Perhaps the most successful supported employment services in Scotland remains the North Lanarkshire team. Funded directly by the council, this is an example of something that councils’ can do well. Undoubtedly this team benefited by being led by a strong and charismatic champion of employment but it drew much of its strength from its links to other parts of the council workforce and the cooperation it could draw upon from other public, private and voluntary organisations. Having a large staff team, the service is able to both support existing employees and to find jobs for new people coming forward. Working with Project Search, it has worked to help young people to get the experience they need to help jobs.
If there was an easier solution than investing in staff and making sure that the service has the respect of employers, we are sure someone else would have found this. But services like North Lanarkshire have been on their own over the last ten years. Most of the voluntary organisations providing supported employment have hung on over the last ten years but have often been forced to respond to changes in funding opportunities to manage this.
Over the last ten years the proportion of people in employment has grown from about 7% to 9% (Esay 2012). If supported employment remains at the margin of employment services, it is because funding for this services remains on the margin of spending priorities for council and for government.
This should be addressed as a matter of urgency because for while we have concerns over many of the Welfare Benefit reforms, the initial picture for Universal Credit is a positive one for supporting people into work. It is likely that the mainstream use of this benefit to bridge the transition into employment will also help people with learning disabilities. It would be a failure of any new policy is this opportunity was not seized with both hands.
Some specific matters will help as well:
• Greater investment in training all stakeholders in how to help someone to find and keep a job including the person, families, supported employment staff and personal assistants/ support workers and classroom assistants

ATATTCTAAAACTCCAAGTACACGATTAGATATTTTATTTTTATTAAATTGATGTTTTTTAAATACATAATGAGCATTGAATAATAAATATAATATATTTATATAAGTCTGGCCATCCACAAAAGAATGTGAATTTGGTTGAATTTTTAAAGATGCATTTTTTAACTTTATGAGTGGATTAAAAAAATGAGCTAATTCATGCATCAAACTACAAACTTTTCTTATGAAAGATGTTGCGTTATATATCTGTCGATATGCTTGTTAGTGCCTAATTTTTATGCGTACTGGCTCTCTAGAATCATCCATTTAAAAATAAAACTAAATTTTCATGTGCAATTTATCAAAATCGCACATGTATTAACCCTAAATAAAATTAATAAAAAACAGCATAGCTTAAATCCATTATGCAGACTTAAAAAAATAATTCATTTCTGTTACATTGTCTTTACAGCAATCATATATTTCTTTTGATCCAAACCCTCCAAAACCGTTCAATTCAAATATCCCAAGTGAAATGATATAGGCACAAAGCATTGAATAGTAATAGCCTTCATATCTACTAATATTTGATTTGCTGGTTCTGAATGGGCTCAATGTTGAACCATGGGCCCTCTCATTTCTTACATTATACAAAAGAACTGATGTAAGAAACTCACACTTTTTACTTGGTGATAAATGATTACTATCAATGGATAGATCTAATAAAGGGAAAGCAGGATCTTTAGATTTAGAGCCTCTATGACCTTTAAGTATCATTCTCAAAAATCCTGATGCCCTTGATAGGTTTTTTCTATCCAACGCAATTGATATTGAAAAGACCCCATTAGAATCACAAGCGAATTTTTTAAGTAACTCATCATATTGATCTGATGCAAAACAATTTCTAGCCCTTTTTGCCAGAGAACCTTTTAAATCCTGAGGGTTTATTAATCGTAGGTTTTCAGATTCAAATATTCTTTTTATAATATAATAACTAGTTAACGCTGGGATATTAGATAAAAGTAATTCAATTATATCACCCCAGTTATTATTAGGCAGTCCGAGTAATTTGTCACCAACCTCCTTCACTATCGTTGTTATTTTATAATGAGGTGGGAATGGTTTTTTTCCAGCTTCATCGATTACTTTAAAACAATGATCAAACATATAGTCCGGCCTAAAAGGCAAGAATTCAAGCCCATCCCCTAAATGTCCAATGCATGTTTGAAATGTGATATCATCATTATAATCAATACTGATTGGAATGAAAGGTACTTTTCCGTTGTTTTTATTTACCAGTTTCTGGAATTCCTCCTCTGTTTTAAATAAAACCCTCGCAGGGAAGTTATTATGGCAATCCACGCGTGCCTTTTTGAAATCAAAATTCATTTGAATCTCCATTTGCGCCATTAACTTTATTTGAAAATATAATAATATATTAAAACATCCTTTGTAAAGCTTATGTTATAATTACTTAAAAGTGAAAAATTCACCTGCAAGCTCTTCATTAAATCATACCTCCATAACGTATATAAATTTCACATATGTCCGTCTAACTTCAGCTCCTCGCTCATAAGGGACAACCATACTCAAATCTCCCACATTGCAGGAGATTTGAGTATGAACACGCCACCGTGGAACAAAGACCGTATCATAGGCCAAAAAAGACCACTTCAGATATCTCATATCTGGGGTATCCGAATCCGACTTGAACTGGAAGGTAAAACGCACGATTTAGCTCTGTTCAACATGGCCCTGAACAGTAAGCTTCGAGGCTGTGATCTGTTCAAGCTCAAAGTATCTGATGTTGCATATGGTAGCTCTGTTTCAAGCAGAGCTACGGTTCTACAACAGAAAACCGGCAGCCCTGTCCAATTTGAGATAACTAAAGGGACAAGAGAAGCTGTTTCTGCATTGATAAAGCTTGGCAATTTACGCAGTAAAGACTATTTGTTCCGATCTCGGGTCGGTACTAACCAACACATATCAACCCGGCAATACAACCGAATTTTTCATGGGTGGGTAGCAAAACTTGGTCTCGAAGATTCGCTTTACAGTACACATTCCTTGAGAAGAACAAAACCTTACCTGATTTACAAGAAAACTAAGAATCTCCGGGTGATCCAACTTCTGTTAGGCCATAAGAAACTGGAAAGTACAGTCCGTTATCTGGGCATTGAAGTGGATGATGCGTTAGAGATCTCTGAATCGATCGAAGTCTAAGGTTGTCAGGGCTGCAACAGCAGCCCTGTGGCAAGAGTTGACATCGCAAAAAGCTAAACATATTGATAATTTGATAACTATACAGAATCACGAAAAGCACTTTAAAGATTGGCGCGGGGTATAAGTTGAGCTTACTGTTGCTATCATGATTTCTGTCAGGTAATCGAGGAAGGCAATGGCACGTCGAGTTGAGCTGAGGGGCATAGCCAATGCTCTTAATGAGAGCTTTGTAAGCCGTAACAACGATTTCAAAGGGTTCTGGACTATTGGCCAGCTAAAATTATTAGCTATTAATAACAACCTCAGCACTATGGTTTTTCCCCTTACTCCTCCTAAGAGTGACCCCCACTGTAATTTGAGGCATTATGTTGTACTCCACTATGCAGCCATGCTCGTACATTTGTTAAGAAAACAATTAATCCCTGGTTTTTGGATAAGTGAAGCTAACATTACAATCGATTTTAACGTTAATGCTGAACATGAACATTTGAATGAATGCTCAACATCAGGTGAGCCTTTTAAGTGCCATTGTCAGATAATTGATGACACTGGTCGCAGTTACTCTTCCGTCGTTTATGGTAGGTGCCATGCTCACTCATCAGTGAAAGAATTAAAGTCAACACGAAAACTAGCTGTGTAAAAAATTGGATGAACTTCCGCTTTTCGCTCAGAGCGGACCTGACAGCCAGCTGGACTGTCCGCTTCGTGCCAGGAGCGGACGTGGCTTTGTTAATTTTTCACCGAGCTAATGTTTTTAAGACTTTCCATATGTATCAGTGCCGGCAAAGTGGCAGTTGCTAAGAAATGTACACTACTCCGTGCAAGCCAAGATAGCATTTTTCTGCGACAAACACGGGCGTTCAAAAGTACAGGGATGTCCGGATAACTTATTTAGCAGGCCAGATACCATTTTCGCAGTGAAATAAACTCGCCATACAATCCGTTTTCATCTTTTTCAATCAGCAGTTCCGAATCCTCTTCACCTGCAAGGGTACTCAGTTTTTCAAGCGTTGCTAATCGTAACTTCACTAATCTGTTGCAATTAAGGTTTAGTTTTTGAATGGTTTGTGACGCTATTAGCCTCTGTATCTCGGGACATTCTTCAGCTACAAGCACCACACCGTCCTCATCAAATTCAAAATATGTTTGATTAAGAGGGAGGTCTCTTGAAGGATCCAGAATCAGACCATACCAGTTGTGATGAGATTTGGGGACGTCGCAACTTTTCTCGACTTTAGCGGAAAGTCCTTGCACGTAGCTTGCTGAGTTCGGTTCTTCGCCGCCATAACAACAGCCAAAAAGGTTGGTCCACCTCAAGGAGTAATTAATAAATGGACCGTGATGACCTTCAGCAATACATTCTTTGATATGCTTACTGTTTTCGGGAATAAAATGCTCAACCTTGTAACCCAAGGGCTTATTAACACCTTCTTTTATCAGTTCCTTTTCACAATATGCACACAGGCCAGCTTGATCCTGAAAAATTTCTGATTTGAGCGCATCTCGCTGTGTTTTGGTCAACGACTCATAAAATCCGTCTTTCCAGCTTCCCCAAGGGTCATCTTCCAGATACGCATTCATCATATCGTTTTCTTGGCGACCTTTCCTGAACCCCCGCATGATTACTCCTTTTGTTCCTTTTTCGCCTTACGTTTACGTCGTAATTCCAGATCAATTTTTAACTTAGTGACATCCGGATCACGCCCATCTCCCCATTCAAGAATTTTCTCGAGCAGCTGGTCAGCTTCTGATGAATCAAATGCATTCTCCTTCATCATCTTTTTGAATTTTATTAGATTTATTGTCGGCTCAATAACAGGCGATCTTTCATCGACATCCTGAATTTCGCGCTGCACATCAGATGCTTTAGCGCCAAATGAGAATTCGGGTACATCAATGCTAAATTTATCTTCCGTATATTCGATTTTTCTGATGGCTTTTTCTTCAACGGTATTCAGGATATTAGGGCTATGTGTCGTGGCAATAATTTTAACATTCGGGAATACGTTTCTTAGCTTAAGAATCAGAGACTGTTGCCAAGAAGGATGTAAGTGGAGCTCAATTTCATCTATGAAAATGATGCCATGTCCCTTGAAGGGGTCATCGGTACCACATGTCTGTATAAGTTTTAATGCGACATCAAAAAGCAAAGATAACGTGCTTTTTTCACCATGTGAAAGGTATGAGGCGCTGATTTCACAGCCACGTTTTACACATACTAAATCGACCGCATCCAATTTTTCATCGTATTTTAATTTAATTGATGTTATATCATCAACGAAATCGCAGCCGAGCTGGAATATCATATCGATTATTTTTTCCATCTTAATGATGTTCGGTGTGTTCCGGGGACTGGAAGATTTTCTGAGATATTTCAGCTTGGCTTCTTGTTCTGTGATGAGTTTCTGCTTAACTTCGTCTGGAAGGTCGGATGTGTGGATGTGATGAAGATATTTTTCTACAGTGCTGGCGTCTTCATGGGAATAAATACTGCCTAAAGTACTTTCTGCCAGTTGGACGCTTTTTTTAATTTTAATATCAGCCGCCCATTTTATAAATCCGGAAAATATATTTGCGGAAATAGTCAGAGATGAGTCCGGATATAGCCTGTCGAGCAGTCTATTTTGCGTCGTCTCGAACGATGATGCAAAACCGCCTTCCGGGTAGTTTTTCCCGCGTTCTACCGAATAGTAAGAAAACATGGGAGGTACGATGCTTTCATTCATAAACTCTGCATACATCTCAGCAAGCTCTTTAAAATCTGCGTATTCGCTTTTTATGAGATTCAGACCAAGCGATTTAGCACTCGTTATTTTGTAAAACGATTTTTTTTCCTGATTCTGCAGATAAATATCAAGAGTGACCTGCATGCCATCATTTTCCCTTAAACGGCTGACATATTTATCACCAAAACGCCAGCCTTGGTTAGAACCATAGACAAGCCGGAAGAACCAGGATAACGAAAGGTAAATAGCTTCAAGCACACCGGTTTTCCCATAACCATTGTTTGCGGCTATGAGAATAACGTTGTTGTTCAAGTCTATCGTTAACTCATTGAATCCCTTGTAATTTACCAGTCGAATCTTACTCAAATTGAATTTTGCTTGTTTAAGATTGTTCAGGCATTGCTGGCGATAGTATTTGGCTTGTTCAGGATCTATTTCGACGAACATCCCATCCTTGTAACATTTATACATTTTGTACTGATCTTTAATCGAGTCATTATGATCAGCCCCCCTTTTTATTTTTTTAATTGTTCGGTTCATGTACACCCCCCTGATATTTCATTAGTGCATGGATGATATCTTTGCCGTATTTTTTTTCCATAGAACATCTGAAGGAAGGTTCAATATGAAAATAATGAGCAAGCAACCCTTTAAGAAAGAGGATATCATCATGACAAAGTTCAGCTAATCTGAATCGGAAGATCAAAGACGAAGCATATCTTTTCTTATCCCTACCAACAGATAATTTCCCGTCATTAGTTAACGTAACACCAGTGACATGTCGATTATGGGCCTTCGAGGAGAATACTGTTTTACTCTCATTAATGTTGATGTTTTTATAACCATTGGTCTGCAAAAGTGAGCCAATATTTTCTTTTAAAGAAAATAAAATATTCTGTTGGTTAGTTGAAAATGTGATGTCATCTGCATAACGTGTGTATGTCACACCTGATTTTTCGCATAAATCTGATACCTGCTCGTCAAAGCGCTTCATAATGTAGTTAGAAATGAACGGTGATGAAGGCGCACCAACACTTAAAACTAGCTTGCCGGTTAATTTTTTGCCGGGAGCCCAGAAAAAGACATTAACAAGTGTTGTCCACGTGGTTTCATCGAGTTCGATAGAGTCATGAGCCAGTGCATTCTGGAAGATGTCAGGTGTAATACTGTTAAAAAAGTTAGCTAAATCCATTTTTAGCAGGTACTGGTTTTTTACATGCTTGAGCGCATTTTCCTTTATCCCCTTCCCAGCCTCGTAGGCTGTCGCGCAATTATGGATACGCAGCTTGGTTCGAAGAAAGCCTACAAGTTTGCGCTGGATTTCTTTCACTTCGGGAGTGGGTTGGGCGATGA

• Any new policy should put more emphasis on paid employment whether in open or sheltered placements as opposed to voluntary work, work experience and training for work.
• In some ways work with employers at a strategic level will improve if there is a stronger emphasis from local councils and government but there should also be local efforts to encourage and show employers how to employ people with learning difficulties and individuals on the autistic spectrum.
• There should be a recognition that national standards such as the National Occupational Standards can ensure that supported employment agencies meet the needs of people with learning disabilities better. There should be a system of national monitoring of Support Agencies – this could be Self Regulation through a body like SUSE – the Scottish Union for Support Employment.
• One of the lessons of Project Search is that working with young people to gain job experience in real workplaces helps them gain both general and particular job skills. As a result, early intervention like this should be prioritised to ensure that people can access paid employment at the earliest opportunity
• There needs to be better training for and flexibility within mainstream employability services to ensure that they can provide adequate support for people with learning difficulties and individuals on the autistic spectrum.